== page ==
Constitutionality of Female Genital Mutilation in India​​

Rishika Radhakrishnan
University School of Law and Legal Studies, Guru Gobind Singh Indraprastha University, Delhi, India.

Volume IV, Issue I, 2021

Female Genital Mutilation involves the partial or total removal of external female genitalia or other injuries to the female genital organs for non-medical reasons. It is a traditional practice carried out on young girls, who are usually under the age of 15. This practice has been shown to have severe health complications for women, and thus, is a violation of the human rights of girls and women. In India, the practice is reported to have been performed in the Dawoodi Bohra community. Khafd, as it is identified in the community, is said to be a religious rite that has been in practice for hundreds of years.  This paper aims to analyse the practice of FGM from the jurisprudence of Article 25 and 26 of the Constitution through a catena of judgments from the 1950s to the latest case of the Indian Young Lawyers’ Association and Ors. v. State of Kerala (Sabarimala Case) and examine the essentiality of FGM as a religious practice.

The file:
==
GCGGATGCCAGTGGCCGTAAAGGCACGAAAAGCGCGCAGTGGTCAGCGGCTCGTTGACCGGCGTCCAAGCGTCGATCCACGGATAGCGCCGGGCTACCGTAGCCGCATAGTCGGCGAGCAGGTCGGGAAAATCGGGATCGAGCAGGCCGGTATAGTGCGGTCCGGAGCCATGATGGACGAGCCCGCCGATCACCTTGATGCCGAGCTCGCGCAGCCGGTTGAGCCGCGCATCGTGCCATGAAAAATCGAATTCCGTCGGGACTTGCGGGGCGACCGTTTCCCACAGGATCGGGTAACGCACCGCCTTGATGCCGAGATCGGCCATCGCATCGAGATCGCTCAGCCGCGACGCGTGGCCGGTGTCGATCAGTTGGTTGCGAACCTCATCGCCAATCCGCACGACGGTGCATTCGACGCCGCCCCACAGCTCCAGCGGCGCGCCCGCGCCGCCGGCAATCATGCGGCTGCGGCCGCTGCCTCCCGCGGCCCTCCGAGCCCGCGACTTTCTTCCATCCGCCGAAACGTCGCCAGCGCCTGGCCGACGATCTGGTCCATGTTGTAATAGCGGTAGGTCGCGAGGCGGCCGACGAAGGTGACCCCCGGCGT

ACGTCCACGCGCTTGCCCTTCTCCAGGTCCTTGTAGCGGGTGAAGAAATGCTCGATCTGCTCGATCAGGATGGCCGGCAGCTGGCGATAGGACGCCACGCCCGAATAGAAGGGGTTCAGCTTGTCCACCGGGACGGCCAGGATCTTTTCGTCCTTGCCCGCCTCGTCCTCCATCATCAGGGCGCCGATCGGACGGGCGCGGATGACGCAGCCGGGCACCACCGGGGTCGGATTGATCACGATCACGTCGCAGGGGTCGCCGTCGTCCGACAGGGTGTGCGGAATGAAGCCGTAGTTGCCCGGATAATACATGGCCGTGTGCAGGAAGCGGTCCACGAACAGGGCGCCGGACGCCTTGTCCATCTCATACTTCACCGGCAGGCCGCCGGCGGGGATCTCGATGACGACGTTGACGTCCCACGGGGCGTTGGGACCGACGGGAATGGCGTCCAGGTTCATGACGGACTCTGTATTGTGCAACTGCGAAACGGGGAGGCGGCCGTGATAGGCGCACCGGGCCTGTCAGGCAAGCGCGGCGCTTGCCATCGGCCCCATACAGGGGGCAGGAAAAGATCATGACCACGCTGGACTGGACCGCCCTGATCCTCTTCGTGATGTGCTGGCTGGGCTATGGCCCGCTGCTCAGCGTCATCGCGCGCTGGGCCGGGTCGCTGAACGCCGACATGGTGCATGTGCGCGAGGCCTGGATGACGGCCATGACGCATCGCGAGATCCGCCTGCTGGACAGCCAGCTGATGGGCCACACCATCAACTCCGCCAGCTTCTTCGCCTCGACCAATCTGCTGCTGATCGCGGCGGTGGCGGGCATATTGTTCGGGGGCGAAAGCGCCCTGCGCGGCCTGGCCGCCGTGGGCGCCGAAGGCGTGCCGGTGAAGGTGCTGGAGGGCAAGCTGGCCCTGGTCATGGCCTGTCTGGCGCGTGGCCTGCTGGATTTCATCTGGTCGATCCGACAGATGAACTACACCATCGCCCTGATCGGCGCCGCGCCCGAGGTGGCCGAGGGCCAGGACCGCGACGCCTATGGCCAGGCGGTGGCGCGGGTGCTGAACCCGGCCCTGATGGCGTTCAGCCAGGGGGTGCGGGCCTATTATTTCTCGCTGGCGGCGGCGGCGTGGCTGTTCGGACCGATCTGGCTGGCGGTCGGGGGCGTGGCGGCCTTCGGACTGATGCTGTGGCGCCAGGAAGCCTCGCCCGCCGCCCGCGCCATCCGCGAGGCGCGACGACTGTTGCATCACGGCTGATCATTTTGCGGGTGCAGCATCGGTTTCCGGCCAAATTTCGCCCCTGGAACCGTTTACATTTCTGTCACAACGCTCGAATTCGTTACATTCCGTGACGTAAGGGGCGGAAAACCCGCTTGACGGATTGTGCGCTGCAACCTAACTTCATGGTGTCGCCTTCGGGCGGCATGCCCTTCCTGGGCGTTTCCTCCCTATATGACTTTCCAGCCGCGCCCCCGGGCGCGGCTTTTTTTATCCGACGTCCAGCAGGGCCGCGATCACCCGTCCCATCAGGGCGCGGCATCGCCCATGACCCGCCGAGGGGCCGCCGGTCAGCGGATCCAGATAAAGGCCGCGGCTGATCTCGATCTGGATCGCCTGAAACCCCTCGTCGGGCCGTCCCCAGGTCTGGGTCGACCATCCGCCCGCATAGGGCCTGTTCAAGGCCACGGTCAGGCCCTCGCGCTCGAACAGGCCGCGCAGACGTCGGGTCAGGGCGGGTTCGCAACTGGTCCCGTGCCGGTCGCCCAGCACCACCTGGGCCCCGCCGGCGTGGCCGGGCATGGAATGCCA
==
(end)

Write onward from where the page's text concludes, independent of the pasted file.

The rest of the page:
Keywords: Female Genital Mutilation, Article 25, Health, Essential Religious Practice, Human Rights.